Aangtrailer2 And race-casting concerns go in every direction: when rumors were floated last year that Will Smith was being considered to play Captain America, talk-backers at all the geek sites worked themselves into a froth. Never mind that Nick Fury, usually depicted as a gray-templed white guy in the comics, was played by the bald Samuel L. Jackson in a manner that few complained about. Yes, I know that at least one comic incarnation of Fury was also black, but not the primary, iconic version. Still, once you’ve been burned by a terrible TV movie in which David Hasselhoff awkwardly tried to be the badass agent of S.H.I.E.L.D., who’s gonna complain? I guess the same people who never saw Matt Salinger as Cap in the justly buried direct-to-DVD disaster.

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I remember telling my mother that George Clooney had been cast as Batman, a decision I thought would turn out to be a terrible one (I was pretty much right about that). My mother responded that if it had to be an E.R. actor, Eriq La Salle would have been a better choice, as he seemed to have more of an obvious dark side (personality wise, not skin-tone wise, which is obvious). As a Batman purist, the idea of a black Batman led me to utter a reflexive “no”...but then I wondered why. Would a muscular black man with a brooding temperament really be a worse fit than, say, Michael Keaton, who had the acting chops but the absolute wrong physicality? If the only thing “incorrect” would be the skin tone, it would still have been an improvement.

Granted, there are egregious examples of racial miscasting in Hollywood history. Mickey Rooney as an Asian, John Wayne as Genghis Khan, numerous blackface actors in BIRTH OF A NATION. Many of them are easy to pinpoint as wrong because they play on offensive stereotypes; it seems doubtful that the cast of THE LAST AIRBENDER will do likewise, given that the director himself is South Asian.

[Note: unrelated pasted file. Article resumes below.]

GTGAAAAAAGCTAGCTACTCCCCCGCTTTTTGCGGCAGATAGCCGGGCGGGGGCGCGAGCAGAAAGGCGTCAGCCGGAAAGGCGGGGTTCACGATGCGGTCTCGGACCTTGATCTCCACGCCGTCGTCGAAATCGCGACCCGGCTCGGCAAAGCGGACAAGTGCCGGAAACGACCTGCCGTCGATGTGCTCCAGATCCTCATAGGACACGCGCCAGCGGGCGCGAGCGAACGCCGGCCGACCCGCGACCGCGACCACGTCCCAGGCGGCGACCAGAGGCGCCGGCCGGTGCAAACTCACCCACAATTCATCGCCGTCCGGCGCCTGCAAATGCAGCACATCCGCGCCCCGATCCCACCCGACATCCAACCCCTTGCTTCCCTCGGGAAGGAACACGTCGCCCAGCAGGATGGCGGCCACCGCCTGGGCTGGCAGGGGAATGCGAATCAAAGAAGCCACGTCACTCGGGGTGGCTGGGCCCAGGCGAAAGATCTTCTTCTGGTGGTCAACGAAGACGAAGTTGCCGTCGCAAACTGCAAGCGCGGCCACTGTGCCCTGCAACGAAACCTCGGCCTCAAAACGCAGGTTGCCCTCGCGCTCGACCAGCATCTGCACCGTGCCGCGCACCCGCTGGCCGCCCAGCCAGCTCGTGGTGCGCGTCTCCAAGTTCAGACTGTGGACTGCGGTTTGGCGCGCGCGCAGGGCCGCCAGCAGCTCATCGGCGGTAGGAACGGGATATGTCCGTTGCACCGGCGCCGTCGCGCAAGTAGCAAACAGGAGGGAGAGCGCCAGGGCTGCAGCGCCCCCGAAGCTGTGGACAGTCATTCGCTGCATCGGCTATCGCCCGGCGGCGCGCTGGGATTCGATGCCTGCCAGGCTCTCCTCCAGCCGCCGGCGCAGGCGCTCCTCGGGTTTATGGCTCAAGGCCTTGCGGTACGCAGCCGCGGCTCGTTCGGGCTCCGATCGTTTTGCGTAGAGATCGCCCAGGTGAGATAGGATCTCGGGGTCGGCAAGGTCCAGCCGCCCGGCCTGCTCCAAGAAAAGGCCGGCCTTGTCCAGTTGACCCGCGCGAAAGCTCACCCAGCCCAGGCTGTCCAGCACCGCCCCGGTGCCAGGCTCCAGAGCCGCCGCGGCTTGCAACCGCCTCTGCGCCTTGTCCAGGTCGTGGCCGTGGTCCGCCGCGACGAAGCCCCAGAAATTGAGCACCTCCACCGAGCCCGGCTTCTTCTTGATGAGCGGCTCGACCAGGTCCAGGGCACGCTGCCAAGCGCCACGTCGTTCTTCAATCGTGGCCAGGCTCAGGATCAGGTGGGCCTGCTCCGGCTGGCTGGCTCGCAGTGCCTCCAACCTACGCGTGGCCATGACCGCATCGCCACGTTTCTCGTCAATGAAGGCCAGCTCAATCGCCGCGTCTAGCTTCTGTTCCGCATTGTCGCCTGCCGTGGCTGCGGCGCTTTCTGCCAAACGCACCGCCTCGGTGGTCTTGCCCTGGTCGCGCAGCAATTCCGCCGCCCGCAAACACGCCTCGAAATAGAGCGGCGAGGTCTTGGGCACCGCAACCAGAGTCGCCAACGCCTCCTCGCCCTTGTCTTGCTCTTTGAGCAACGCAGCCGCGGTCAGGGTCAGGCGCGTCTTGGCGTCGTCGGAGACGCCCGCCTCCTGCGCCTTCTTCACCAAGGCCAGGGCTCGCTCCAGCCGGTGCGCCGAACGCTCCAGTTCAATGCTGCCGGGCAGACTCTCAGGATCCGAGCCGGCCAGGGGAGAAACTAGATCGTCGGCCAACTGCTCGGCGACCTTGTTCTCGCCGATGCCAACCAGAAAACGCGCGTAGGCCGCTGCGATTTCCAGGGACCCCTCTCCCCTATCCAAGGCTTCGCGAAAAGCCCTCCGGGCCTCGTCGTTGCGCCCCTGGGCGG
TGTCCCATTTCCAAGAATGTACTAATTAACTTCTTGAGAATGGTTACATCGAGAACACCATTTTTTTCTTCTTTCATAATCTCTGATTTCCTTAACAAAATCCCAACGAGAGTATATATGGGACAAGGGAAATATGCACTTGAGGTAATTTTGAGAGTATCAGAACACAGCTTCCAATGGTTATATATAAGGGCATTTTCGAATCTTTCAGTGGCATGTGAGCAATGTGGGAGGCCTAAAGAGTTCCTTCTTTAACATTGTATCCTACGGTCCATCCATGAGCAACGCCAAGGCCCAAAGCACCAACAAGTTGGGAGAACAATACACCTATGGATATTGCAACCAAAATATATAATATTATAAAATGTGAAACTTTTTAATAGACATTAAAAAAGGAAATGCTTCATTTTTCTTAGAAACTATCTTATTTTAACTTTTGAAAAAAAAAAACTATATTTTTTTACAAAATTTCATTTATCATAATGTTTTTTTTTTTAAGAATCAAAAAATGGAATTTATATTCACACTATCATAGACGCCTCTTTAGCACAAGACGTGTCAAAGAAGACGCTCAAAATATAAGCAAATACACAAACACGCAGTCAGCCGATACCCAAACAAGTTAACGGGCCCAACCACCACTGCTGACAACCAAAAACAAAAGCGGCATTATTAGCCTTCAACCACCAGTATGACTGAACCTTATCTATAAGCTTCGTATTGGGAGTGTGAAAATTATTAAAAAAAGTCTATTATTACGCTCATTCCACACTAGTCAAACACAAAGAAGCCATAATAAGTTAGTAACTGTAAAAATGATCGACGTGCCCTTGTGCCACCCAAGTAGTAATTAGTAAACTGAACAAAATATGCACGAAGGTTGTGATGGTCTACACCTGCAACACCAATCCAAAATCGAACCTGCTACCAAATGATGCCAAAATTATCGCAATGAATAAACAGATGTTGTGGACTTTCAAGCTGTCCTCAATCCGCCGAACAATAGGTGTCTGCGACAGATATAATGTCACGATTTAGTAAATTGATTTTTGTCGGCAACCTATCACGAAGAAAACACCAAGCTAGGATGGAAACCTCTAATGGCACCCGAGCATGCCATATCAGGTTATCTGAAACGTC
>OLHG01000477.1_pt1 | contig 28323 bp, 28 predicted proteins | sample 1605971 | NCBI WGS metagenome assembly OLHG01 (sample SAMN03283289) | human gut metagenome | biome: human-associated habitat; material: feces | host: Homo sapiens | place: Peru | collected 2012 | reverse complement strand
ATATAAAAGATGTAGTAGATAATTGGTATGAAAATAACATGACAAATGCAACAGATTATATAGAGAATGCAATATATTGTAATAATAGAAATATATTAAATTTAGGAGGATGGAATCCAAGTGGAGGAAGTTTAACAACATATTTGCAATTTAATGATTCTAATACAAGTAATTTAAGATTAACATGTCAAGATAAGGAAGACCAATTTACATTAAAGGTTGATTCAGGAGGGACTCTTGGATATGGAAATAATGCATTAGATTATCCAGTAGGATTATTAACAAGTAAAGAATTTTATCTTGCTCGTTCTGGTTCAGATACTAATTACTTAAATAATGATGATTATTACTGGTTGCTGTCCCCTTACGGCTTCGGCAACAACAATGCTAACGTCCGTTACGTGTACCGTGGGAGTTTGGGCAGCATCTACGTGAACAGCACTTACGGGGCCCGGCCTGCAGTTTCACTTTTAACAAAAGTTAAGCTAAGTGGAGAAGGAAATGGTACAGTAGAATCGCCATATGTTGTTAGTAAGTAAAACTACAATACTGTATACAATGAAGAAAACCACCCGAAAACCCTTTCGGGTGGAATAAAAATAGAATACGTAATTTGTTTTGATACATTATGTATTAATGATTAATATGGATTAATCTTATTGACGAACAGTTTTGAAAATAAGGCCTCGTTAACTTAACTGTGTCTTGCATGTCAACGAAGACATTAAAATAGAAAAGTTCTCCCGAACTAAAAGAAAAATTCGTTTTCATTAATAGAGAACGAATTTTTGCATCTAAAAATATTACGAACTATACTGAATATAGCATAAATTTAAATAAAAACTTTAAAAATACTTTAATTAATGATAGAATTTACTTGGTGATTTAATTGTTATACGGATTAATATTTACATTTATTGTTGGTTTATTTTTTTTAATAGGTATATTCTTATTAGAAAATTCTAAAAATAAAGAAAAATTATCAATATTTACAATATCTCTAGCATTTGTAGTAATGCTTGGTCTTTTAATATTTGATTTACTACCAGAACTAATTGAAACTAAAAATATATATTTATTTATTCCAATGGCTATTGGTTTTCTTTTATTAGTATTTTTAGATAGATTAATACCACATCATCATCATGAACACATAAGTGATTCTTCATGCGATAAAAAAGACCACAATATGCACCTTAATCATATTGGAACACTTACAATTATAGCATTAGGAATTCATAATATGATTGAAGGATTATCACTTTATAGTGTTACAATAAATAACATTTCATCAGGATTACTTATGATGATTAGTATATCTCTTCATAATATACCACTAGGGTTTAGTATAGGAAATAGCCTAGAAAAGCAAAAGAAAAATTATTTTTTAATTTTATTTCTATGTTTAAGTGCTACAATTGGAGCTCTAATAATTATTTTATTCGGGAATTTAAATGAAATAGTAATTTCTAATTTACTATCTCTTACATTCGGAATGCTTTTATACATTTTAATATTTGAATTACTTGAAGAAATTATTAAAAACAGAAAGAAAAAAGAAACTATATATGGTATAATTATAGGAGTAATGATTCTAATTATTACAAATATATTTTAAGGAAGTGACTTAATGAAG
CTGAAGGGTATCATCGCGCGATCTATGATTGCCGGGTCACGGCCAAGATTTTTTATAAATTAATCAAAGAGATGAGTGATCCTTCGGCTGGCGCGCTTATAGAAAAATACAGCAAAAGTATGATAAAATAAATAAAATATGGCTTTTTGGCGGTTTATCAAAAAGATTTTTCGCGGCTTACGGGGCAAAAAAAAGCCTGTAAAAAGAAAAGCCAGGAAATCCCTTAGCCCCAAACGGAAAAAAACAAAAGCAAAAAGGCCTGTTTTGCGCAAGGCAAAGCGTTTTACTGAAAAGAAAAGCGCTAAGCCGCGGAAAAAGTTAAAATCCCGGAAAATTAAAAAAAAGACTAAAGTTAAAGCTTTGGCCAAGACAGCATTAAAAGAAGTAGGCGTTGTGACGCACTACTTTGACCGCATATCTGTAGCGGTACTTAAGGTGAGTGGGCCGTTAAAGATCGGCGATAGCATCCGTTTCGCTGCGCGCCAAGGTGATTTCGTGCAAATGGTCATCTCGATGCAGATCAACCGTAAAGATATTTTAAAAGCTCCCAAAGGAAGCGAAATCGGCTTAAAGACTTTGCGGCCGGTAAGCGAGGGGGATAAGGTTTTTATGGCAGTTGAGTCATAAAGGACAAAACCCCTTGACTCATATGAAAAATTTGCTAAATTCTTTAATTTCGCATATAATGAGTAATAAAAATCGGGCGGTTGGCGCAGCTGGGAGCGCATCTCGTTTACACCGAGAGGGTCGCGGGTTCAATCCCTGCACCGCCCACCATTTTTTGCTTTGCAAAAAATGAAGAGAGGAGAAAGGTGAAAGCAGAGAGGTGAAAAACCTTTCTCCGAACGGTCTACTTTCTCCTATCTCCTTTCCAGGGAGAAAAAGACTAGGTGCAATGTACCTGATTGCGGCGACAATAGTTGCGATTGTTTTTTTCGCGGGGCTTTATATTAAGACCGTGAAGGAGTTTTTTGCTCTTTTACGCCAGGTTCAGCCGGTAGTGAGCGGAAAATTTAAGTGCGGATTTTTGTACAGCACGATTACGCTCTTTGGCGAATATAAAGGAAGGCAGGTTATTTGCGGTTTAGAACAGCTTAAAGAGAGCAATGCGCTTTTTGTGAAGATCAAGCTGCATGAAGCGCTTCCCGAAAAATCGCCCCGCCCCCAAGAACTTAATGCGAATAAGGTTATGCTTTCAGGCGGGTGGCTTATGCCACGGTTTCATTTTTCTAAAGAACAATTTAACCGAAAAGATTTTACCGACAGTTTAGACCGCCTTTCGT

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But when it comes to superheroes, look to the Nick Fury example or my mother’s hypothetical Batman. The characters have been reinvented so many times anyway – up to and including racial switcheroos in some cases – that if race is the only thing that changes significantly, I have no real issue with that. A Batman whose parents were murdered by the Joker, and who kills people in return (thank you Tim Burton, 1989), is a lot less accurate than an otherwise by-the-book Batman who happens to be half-Chinese or something. Chris Evans should make a fine Captain America, but I’m sure Will Smith could have been good too.

(Regardless, I probably shouldn’t be cast in the lead role of a SHAFT remake any time soon, or ever.)

In semi-related news, I had to laugh out loud when Disney sent out a casting memo stating that they would not cast actresses with breast implants for PIRATES OF THE CARIBBEAN 4, seeing as how such things didn’t exist in ye olden pyrate days. The kicker? The director of this stickler-for-accuracy movie is Rob Marshall, who gave us MEMOIRS OF A GEISHA with Chinese actresses playing Japanese and speaking English.

 

Luke Y. Thompson is an actor, writer, and film critic living in Hollywood.